New Statesman (1996)

Articles from Vol. 126, No. 4358, October 31

A British Au Pair Has Been in the Dock in New England. the Reaction Back Home Shows What a Self-Deluding Attitude We Have to Child Welfare
Working parents may miss the loveliest parts of their children growing up. They also bypass the nightmares. I have only second-hand recollections of the baby choking on a chunk of wood and the toddler disappearing into Regent's Canal clutching his duck-feeding...
A Guide to London's Best Cellars
"Would you please explain what it is, the wine bar?" So went the commission for an Italian magazine, which will shortly be dedicating an issue to the tricky business of restoring oneself in London. I invented the answer, but I like it so well, I've...
A New Wave of Moralizers Would like to See Hallowe'en Abolished. but Those Who Bang on about Occultism Are Missing the Point
In this northern school, they still bob for apples at Hallowe'en, hollow out pumpkins, and draw cobwebs, broomsticks and witches on sheets of sugar-paper for the classroom wall. The piano teacher has some spooky tunes. But in schools in the south of...
A Soap That Really Washes
Damn. BBC World Service launches its "Soap Opera for the World" this week and it's really good. Damn. Back in May 1995 Lynne Truss and I got belated news that the World Service was inviting tenders for a soap. We had until sundown to knock something...
Ban Hunting, Say MPs in Our Poll
As the Commons returned this week, we asked MPs to indicate their views on Mike Foster's forthcoming anti-hunt bill. Their message is clear If foxes could read they would be busy organising a small celebratory feast of stolen chicken, fresh off the...
Beyond Chaos and Dogma
George Soros, the man who broke the Bank of England, talks to Anthony Giddens about the need for a global polity to regulate the world economy George Soros is widely acknowledged as the leading financier of the world today, "the man who moves markets"....
Breast Cancer's Hidden Victims: An Official "Awareness" Month Masks the True Scandal of This Disease
October has been Breast Cancer Awareness Month. As more than 30,000 women a year in England and Wales are diagnosed with breast cancer, anything that can be done to help must be a good thing; after all, a higher proportion of women who get the disease...
Bull, Bears and Emus
The most turbulent financial markets for a decade have resulted in stalemate. So, it seems, have the government's internal struggles on the European single currency This was the week that globalisation turned into a high-speed animated film. One day...
Cowards, Liars, Cultural Despots and Subsidized Cronies: A Portrait of Britain's Film Industry - from the Inside, Naturally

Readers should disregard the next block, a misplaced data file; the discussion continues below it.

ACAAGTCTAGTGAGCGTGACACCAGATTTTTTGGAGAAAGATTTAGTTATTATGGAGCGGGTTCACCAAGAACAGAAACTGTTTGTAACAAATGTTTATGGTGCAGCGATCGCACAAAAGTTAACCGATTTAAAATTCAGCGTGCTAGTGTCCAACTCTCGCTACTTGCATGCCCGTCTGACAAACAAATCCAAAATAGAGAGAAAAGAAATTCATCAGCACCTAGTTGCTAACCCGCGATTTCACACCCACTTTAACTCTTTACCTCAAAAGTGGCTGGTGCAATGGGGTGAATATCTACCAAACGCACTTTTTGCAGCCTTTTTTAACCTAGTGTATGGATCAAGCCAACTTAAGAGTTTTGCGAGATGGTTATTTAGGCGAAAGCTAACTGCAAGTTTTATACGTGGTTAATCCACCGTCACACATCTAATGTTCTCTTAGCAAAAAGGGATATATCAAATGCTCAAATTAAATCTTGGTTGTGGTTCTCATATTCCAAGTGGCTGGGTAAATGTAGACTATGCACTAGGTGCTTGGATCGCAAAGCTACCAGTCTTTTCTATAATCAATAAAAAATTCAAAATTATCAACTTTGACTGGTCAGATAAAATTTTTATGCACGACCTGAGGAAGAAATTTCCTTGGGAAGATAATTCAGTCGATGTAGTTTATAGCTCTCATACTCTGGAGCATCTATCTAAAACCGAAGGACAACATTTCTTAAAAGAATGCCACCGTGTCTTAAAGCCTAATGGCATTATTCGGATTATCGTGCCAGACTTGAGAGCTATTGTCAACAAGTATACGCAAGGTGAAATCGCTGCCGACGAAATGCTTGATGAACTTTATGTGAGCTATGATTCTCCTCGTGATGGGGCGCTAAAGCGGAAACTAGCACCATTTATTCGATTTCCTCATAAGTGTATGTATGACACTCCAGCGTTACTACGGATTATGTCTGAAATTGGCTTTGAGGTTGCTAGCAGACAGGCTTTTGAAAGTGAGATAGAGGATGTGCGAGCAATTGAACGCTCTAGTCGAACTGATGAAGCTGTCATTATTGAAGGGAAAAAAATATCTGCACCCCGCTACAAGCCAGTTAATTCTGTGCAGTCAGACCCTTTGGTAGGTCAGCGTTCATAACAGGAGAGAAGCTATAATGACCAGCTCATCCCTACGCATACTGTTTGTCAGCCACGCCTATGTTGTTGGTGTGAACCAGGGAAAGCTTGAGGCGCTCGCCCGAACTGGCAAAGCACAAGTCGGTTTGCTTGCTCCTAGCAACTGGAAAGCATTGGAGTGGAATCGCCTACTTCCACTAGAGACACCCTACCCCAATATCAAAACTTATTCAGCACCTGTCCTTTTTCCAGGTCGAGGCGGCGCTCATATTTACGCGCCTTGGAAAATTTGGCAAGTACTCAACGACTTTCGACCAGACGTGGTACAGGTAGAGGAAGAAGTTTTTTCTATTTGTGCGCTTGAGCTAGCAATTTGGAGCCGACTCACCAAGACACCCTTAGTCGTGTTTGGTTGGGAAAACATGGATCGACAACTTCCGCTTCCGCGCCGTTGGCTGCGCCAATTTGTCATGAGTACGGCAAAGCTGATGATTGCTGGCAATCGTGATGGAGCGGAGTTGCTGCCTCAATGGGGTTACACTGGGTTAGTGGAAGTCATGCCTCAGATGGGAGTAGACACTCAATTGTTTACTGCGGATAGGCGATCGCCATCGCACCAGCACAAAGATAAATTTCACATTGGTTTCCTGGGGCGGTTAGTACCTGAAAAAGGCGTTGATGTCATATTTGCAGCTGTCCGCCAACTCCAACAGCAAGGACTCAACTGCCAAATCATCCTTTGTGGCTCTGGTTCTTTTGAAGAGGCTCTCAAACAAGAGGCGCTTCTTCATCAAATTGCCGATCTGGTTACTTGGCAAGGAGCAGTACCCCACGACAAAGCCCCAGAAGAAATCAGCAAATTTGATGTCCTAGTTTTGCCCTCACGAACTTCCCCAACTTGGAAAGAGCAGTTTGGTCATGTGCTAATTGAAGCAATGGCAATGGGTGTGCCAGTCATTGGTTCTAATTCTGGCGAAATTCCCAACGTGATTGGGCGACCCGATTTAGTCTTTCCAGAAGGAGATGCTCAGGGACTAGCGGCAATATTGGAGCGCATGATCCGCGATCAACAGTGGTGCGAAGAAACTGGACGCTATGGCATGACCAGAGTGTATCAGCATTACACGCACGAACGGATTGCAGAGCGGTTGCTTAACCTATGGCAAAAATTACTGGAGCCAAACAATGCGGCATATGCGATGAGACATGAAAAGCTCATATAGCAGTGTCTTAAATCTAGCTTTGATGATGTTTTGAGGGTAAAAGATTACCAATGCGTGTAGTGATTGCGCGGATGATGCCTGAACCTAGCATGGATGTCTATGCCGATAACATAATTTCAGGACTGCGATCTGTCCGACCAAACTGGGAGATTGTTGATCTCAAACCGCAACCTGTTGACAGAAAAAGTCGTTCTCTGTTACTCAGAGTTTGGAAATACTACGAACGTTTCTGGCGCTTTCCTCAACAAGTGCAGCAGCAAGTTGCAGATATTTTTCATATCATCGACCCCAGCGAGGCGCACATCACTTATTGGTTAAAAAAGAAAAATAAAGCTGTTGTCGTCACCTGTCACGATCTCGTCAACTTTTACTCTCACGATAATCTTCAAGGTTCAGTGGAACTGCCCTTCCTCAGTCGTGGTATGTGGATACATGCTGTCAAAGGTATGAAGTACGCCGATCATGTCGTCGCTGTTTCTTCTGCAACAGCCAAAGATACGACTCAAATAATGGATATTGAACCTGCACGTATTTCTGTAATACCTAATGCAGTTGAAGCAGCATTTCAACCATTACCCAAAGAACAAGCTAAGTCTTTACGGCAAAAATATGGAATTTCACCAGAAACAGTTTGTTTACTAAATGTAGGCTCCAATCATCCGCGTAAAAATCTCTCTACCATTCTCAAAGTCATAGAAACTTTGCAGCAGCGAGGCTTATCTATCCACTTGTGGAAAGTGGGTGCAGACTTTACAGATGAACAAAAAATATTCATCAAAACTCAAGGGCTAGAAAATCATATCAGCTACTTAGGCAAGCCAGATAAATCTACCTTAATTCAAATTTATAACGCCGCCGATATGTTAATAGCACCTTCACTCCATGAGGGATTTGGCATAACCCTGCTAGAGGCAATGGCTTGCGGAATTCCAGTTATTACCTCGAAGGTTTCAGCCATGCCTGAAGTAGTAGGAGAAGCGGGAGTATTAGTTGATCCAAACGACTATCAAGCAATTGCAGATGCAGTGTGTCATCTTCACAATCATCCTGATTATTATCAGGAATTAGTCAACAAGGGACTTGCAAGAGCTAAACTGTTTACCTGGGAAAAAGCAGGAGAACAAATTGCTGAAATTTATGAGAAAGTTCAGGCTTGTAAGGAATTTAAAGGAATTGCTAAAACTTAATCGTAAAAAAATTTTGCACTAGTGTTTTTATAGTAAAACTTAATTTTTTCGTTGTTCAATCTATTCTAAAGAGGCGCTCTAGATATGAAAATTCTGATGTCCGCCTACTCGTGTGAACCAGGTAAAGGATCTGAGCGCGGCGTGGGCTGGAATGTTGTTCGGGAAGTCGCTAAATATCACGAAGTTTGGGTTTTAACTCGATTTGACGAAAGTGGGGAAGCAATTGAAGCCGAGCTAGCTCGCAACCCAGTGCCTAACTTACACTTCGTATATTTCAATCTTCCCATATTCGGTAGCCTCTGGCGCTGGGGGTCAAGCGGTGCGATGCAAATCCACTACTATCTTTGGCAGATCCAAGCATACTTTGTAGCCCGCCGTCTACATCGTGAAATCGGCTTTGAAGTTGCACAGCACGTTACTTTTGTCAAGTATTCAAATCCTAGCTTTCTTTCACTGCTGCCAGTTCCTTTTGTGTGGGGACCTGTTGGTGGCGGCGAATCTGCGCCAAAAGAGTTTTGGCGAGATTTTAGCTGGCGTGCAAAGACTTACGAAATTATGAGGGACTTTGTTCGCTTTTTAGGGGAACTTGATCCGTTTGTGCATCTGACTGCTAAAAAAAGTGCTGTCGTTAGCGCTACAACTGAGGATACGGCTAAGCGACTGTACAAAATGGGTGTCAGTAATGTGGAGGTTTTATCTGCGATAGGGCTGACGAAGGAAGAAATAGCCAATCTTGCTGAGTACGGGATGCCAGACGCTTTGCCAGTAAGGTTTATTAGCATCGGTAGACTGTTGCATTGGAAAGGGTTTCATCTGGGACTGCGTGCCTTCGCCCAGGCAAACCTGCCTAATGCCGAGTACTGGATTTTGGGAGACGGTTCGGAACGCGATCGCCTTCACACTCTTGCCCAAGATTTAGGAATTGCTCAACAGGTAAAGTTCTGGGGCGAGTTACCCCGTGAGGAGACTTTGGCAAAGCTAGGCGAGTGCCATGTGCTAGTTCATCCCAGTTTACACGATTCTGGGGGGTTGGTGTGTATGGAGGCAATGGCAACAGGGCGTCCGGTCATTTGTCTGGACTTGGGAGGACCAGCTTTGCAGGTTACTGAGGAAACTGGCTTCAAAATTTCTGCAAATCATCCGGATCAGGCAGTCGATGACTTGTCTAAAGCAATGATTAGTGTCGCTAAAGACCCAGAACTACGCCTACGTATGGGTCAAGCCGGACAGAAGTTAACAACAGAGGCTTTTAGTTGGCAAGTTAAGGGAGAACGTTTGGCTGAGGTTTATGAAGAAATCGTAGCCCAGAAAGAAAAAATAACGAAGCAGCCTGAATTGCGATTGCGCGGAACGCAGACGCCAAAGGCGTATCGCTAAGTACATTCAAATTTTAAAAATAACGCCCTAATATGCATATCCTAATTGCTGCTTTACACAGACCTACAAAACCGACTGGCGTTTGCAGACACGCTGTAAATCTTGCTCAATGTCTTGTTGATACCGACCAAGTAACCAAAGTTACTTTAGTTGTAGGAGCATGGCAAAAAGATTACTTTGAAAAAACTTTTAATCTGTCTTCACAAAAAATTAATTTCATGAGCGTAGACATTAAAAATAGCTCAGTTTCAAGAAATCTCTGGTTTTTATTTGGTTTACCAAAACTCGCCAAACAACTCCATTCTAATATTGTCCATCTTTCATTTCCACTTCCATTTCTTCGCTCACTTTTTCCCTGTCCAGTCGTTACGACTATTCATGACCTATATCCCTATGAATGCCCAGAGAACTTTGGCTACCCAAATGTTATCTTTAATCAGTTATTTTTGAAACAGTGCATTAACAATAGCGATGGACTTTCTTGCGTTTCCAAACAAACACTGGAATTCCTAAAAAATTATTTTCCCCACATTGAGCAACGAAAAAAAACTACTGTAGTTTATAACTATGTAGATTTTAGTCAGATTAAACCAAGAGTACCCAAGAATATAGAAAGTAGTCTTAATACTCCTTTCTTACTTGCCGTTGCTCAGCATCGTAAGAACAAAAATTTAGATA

Like the old cardinal whose political life goes up in smoke when a younger man is chosen as Pope, I was rather miffed when my friend Jeremy Thomas - who is a year younger than me - became chairman of the British Film Institute five years ago at the tender...
Despite Huge Leaps in Every Other Field of Human Endeavor, Airline Food Is Still Firmly in the Embrace of the Rubber-Chicken School of Cuisine
The first time I flew in a plane was in a little Caravalle to Gothenburg. That was the year 2001: A Space Odyssey came out, with its vision of scheduled passenger flights into space and computers that could talk and think. I flew in a 737 last week...
Eurosceptics and Europhiles Are All Still Smiling after Gordon Brown's Statement. and They Said It Wouldn't Last
Both sides of the new Labour coalition were delighted with Gordon Brown's statement in the Commons. The Times celebrated his intention to stay out of the single currency for the lifetime of this parliament. The Independent danced to the declaration that...
Footballers Used to Be Tops at Self-Destruction. Sadly, Sense Now Prevails
Why does the world love a bad lad? Especially a bad lad with skill and talent, flair and originality, who then throws it all away and self-destructs? Two questions there, I think, trying to creep out. First, why does the person himself- and it usually...
Getting in Touch with My Real Voice Has Helped Me Come to Terms with My Sigourney Weaver Fixation
I was having a normal Tuesday evening chat with Geoff in the Marquis of Cornwallis about such vital topics as whether Alan Green was a better commentator than Andy Gray, and how I could kick my persistent fascination with the moment in Alien when Sigourney...
His Scepticism on Europe and Constitutional Reform Mark the First Post-Election Hint of Clear Blue Water between the Tories and New Labor
Towards the end of the flaccid response that Peter Lilley, the shadow chancellor, gave to Gordon Brown's speech on monetary union on Monday was a passage on the threat that EMU posed to the British constitution. Weakly delivered, misplaced and (by the...
Hong Kong's Hang-Up: The First Crisis under Chinese Rule Has Been an Unexpected One - Whether to Accept Help from the Motherland to Bail It out of Its Financial Dilemma